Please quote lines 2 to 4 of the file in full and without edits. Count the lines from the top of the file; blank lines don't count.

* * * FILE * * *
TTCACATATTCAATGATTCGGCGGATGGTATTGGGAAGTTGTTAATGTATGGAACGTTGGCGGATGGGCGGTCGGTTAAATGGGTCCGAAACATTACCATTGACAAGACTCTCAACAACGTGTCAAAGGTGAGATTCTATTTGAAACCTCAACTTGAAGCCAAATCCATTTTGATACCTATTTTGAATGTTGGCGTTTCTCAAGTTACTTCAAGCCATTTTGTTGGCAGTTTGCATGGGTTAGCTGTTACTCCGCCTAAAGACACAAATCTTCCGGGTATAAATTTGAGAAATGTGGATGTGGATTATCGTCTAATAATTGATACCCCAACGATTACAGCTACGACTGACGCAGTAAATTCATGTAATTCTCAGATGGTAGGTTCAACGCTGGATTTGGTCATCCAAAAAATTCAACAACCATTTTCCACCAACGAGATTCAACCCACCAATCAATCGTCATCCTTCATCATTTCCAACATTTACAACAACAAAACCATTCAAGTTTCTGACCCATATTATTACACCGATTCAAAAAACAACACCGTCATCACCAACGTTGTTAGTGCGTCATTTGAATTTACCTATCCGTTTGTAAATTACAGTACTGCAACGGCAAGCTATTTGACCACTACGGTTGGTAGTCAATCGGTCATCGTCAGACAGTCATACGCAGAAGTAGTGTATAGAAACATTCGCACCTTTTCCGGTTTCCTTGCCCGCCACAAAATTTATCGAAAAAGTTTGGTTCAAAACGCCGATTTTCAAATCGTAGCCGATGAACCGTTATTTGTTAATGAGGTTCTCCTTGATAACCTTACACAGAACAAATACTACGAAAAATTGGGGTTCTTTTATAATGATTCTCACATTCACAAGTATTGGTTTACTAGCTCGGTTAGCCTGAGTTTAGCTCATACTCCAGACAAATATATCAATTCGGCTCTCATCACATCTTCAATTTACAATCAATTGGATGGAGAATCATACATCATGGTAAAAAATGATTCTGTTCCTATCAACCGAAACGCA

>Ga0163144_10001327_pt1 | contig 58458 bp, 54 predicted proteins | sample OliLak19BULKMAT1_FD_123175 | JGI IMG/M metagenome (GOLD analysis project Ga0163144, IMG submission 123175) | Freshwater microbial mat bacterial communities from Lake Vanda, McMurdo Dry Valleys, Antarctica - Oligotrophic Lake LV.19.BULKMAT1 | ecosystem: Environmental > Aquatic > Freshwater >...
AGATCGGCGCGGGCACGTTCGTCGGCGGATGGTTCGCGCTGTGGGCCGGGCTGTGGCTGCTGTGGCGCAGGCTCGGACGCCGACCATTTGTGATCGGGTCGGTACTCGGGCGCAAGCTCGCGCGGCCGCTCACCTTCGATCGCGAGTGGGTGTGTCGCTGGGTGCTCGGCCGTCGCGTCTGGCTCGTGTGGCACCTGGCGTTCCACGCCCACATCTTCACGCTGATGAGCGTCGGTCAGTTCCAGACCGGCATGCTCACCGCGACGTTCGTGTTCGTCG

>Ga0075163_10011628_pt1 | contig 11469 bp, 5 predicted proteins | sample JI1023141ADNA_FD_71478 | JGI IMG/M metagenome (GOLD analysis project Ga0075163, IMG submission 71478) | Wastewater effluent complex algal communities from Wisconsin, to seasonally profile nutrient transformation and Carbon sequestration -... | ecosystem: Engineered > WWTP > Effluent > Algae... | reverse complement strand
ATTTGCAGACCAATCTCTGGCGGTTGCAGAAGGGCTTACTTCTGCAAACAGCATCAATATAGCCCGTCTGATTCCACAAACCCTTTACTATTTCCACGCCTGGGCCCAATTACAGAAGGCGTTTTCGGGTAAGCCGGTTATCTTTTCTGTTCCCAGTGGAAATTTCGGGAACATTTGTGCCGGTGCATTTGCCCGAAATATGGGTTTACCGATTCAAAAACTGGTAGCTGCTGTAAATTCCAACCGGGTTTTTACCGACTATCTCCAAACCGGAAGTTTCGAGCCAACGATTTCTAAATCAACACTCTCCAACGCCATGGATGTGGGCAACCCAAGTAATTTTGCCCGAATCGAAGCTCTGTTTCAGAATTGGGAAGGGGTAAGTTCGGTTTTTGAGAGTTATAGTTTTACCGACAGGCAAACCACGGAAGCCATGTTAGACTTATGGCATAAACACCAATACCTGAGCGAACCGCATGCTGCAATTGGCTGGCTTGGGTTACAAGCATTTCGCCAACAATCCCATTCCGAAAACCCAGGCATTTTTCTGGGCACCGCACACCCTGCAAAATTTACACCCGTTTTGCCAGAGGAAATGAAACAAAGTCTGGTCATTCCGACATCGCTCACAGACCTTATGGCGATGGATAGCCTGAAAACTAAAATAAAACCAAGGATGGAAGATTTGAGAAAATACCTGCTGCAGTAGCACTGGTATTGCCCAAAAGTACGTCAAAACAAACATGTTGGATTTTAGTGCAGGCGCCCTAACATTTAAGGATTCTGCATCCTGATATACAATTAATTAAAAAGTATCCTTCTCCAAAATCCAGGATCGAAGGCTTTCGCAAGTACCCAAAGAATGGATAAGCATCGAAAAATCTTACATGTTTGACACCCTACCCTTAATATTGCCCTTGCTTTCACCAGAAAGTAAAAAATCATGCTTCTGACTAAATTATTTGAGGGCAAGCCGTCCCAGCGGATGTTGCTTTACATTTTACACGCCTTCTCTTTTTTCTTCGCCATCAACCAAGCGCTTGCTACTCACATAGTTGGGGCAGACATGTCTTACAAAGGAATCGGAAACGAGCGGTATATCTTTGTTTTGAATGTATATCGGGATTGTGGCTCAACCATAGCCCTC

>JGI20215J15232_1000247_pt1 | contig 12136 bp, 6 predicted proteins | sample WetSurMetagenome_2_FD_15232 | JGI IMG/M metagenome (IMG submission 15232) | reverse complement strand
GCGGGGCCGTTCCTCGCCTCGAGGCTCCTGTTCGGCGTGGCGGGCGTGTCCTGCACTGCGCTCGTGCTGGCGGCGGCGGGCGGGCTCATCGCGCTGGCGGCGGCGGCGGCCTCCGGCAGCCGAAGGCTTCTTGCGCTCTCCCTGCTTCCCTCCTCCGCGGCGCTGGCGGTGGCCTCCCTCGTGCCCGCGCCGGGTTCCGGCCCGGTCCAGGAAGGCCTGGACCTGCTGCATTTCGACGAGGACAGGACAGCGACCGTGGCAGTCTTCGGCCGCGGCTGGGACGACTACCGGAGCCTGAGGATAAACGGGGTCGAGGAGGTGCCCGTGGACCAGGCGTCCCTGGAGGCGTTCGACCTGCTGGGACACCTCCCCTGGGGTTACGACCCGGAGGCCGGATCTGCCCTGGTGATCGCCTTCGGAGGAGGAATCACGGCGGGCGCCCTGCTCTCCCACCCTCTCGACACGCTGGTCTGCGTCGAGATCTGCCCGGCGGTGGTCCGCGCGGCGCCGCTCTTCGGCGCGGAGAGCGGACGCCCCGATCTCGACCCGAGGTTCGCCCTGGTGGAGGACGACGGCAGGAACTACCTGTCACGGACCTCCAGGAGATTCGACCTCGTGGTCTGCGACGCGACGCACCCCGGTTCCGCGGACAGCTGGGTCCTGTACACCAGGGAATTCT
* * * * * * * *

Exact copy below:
>Ga0163144_10001327_pt1 | contig 58458 bp, 54 predicted proteins | sample OliLak19BULKMAT1_FD_123175 | JGI IMG/M metagenome (GOLD analysis project Ga0163144, IMG submission 123175) | Freshwater microbial mat bacterial communities from Lake Vanda, McMurdo Dry Valleys, Antarctica - Oligotrophic Lake LV.19.BULKMAT1 | ecosystem: Environmental > Aquatic > Freshwater >...
AGATCGGCGCGGGCACGTTCGTCGGCGGATGGTTCGCGCTGTGGGCCGGGCTGTGGCTGCTGTGGCGCAGGCTCGGACGCCGACCATTTGTGATCGGGTCGGTACTCGGGCGCAAGCTCGCGCGGCCGCTCACCTTCGATCGCGAGTGGGTGTGTCGCTGGGTGCTCGGCCGTCGCGTCTGGCTCGTGTGGCACCTGGCGTTCCACGCCCACATCTTCACGCTGATGAGCGTCGGTCAGTTCCAGACCGGCATGCTCACCGCGACGTTCGTGTTCGTCG

>Ga0075163_10011628_pt1 | contig 11469 bp, 5 predicted proteins | sample JI1023141ADNA_FD_71478 | JGI IMG/M metagenome (GOLD analysis project Ga0075163, IMG submission 71478) | Wastewater effluent complex algal communities from Wisconsin, to seasonally profile nutrient transformation and Carbon sequestration -... | ecosystem: Engineered > WWTP > Effluent > Algae... | reverse complement strand